Near Avery in Shoshone County, Idaho — The American West (Mountains)
Bitterroot winters are frigid and long-lasting, with the snow staying on the ridges and packed into the draws and gullies well into the spring.
Roland and East Portal can receive up to a foot of snow an hour during a big storm. The snowpack can be twelve or fifteen feet deep at winter’s peak, piled up in countable layers, marking each storm just as a tree’s rings show the passing years.
The bitter cold drained off the heat from even the largest steam locomotive’s boiler, leaving it with insufficient power to challenge the Bitterroots. Milwaukee’s electric engines were unaffected by the cold and could push and pull heavy trains, as long as the tracks were clear of snow.
There was indeed a ski run at this lonely outpost. The Milwaukee Road, with Forest Service permission, operated a “ski bowl” at Roland in the late 1930s until the demands of World War II closed it down in 1941.
Special “Ski Trains” carried groups from Spokane, Avery, and Missoula to the Roland slopes.
Location. 47° 22.574′ N, 115° 40.067′ W. Marker is near Avery, Idaho, in Shoshone County. Marker can be reached from Cliff Creek Road (Federal Road 506) 3.7 Click for map. Located along the Route of the Hiawatha Trail. Marker is in this post office area: Avery ID 83802, United States of America.
Other nearby markers. At least 8 other markers are within 2 miles of this marker, measured as the crow flies. The Route of the Hiawatha (here, next to this marker); Beast of the Bitterroots (approx. ¼ mile away); Rough & Tumble Camps (approx. 0.3 miles away); Water Does the Work! (approx. 1.1 miles away); Man’s Mark on the Land (approx. 1.1 miles away); A Changing Landscape (approx. 1.1 miles away); Temporary Trestles (approx. 1.3 miles away); Tunneling Toward Tacoma (approx. 1.3 miles away). Click for a list of all markers in Avery.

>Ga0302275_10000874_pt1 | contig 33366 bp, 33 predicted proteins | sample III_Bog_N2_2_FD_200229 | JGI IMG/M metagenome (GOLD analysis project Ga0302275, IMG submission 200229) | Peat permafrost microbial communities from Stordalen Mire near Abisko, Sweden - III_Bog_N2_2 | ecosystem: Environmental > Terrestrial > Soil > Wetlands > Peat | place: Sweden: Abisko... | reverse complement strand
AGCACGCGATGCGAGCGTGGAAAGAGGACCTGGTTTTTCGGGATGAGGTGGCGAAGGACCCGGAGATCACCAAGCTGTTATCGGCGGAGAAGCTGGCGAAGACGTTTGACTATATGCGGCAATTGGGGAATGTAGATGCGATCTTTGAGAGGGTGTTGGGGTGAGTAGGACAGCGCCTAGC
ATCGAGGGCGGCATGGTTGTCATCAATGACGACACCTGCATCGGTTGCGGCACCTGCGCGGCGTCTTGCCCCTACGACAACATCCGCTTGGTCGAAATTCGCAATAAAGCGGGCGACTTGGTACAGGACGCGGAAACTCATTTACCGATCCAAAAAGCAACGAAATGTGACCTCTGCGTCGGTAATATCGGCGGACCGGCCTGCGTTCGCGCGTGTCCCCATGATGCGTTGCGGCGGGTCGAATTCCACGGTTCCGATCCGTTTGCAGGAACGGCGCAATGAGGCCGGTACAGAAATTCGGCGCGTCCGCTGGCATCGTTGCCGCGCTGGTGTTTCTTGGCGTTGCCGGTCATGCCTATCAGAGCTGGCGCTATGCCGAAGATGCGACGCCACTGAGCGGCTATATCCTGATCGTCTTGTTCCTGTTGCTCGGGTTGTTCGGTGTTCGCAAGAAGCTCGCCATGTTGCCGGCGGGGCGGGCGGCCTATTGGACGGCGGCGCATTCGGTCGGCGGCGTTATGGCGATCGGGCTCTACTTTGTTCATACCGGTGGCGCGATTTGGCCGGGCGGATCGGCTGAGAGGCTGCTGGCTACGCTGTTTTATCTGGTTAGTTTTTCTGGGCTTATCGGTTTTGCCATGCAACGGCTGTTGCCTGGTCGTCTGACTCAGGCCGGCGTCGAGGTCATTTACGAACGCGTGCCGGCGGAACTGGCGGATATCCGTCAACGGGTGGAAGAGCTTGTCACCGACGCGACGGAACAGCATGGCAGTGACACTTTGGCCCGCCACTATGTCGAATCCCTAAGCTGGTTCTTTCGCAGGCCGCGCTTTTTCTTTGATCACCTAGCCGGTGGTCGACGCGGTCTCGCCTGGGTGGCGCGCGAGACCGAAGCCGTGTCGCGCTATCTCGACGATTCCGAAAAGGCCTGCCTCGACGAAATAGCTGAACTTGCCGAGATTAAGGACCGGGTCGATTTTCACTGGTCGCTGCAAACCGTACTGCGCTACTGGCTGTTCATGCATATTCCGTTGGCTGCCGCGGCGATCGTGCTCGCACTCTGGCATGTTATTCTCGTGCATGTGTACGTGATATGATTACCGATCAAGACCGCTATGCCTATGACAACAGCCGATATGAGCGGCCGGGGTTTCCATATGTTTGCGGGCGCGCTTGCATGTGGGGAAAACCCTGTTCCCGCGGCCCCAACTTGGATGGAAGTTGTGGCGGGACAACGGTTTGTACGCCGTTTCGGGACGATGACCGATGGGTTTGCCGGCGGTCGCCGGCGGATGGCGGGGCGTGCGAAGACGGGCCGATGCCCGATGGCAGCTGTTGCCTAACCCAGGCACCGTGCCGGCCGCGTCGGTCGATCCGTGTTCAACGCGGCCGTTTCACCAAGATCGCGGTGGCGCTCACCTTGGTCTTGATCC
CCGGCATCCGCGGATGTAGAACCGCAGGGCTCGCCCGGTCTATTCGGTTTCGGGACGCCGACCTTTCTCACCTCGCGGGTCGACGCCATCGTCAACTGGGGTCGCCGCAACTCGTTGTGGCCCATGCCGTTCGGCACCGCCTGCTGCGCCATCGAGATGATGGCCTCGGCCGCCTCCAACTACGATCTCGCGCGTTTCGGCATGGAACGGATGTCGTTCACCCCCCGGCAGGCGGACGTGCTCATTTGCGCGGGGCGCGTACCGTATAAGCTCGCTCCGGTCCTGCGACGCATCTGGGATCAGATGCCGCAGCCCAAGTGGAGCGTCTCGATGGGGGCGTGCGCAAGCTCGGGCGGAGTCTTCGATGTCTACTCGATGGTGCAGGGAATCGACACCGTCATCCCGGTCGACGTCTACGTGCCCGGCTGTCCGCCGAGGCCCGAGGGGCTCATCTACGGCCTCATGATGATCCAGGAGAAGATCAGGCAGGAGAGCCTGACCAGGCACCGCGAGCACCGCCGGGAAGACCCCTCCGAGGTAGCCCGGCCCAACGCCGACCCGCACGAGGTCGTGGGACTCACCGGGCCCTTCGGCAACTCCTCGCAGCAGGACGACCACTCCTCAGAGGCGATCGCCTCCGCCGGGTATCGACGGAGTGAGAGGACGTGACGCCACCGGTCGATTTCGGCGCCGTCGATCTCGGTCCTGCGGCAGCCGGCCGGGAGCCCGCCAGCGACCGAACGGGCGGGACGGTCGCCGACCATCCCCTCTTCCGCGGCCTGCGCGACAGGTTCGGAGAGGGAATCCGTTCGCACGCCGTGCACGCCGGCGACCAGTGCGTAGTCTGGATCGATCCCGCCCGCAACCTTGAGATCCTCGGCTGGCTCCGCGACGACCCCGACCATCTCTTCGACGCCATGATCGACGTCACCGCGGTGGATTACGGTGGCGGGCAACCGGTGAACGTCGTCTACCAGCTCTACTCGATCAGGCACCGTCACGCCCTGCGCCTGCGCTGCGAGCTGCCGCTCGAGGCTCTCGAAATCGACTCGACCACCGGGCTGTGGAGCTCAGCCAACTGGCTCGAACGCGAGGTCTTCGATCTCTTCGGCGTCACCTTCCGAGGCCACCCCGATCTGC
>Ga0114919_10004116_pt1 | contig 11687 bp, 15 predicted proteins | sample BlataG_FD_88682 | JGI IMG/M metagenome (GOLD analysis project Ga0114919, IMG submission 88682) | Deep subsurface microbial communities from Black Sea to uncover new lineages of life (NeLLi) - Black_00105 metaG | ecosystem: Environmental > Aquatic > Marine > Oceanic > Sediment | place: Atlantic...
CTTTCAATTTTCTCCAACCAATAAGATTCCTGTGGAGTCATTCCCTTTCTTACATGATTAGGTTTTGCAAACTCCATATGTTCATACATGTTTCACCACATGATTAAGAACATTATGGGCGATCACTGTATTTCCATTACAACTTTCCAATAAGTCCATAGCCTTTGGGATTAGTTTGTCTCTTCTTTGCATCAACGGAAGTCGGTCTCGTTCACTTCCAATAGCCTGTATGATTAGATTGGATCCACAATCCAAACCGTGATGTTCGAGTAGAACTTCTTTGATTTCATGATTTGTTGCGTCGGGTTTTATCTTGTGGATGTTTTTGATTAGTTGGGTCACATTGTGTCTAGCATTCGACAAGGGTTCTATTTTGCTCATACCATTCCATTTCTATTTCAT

More about this marker. On the upper left is a photo with the caption, "Fourteen feet of snow and more on the way!"
On the lower left is a drawing with the caption, "The Milwaukee Road used powerful rotary snow plows to chew a path through the massive snow slides, drifts and heavy snow pack."
Also see . . . Route of the Hiawatha Rail Trail. (Submitted on August 4, 2011, by Bernard Fisher of Mechanicsville, Virginia.)
Categories. • Railroads & Streetcars • Sports •
Credits. This page originally submitted on , by Bernard Fisher of Mechanicsville, Virginia. This page has been viewed 522 times since then and 88 times this year. Photos: 1, 2. submitted on , by Bernard Fisher of Mechanicsville, Virginia. This page was last revised on June 16, 2016.